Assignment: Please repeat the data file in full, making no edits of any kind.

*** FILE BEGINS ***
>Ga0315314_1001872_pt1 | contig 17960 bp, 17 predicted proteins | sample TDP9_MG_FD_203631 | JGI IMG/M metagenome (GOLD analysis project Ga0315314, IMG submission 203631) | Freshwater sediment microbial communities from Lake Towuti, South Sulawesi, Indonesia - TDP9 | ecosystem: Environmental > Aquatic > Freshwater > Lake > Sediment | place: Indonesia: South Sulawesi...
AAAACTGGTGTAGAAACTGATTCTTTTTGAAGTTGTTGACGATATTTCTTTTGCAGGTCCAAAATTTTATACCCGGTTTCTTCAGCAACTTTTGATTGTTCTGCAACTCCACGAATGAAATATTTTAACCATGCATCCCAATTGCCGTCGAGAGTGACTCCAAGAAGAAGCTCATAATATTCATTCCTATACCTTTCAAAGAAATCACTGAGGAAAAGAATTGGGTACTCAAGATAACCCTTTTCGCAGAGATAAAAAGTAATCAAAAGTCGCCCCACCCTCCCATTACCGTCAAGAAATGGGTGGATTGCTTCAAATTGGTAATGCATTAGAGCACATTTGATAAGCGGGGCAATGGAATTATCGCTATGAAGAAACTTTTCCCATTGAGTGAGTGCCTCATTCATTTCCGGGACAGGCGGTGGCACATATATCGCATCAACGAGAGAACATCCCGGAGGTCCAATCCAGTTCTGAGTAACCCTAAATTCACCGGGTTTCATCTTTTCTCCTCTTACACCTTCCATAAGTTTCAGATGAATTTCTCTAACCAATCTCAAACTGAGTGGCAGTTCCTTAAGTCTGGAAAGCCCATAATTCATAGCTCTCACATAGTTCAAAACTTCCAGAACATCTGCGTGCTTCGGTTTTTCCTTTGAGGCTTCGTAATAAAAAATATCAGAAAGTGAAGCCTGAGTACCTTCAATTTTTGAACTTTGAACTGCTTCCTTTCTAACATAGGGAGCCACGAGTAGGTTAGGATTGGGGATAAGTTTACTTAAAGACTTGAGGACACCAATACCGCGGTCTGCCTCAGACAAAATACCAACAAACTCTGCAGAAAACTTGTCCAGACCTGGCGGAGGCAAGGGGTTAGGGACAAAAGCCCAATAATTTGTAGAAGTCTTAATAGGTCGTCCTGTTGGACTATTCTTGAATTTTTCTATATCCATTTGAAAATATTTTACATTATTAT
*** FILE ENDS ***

>Ga0315314_1001872_pt1 | contig 17960 bp, 17 predicted proteins | sample TDP9_MG_FD_203631 | JGI IMG/M metagenome (GOLD analysis project Ga0315314, IMG submission 203631) | Freshwater sediment microbial communities from Lake Towuti, South Sulawesi, Indonesia - TDP9 | ecosystem: Environmental > Aquatic > Freshwater > Lake > Sediment | place: Indonesia: South Sulawesi...
AAAACTGGTGTAGAAACTGATTCTTTTTGAAGTTGTTGACGATATTTCTTTTGCAGGTCCAAAATTTTATACCCGGTTTCTTCAGCAACTTTTGATTGTTCTGCAACTCCACGAATGAAATATTTTAACCATGCATCCCAATTGCCGTCGAGAGTGACTCCAAGAAGAAGCTCATAATATTCATTCCTATACCTTTCAAAGAAATCACTGAGGAAAAGAATTGGGTACTCAAGATAACCCTTTTCGCAGAGATAAAAAGTAATCAAAAGTCGCCCCACCCTCCCATTACCGTCAAGAAATGGGTGGATTGCTTCAAATTGGTAATGCATTAGAGCACATTTGATAAGCGGGGCAATGGAATTATCGCTATGAAGAAACTTTTCCCATTGAGTGAGTGCCTCATTCATTTCCGGGACAGGCGGTGGCACATATATCGCATCAACGAGAGAACATCCCGGAGGTCCAATCCAGTTCTGAGTAACCCTAAATTCACCGGGTTTCATCTTTTCTCCTCTTACACCTTCCATAAGTTTCAGATGAATTTCTCTAACCAATCTCAAACTGAGTGGCAGTTCCTTAAGTCTGGAAAGCCCATAATTCATAGCTCTCACATAGTTCAAAACTTCCAGAACATCTGCGTGCTTCGGTTTTTCCTTTGAGGCTTCGTAATAAAAAATATCAGAAAGTGAAGCCTGAGTACCTTCAATTTTTGAACTTTGAACTGCTTCCTTTCTAACATAGGGAGCCACGAGTAGGTTAGGATTGGGGATAAGTTTACTTAAAGACTTGAGGACACCAATACCGCGGTCTGCCTCAGACAAAATACCAACAAACTCTGCAGAAAACTTGTCCAGACCTGGCGGAGGCAAGGGGTTAGGGACAAAAGCCCAATAATTTGTAGAAGTCTTAATAGGTCGTCCTGTTGGACTATTCTTGAATTTTTCTATATCCATTTGAAAATATTTTACATTATTAT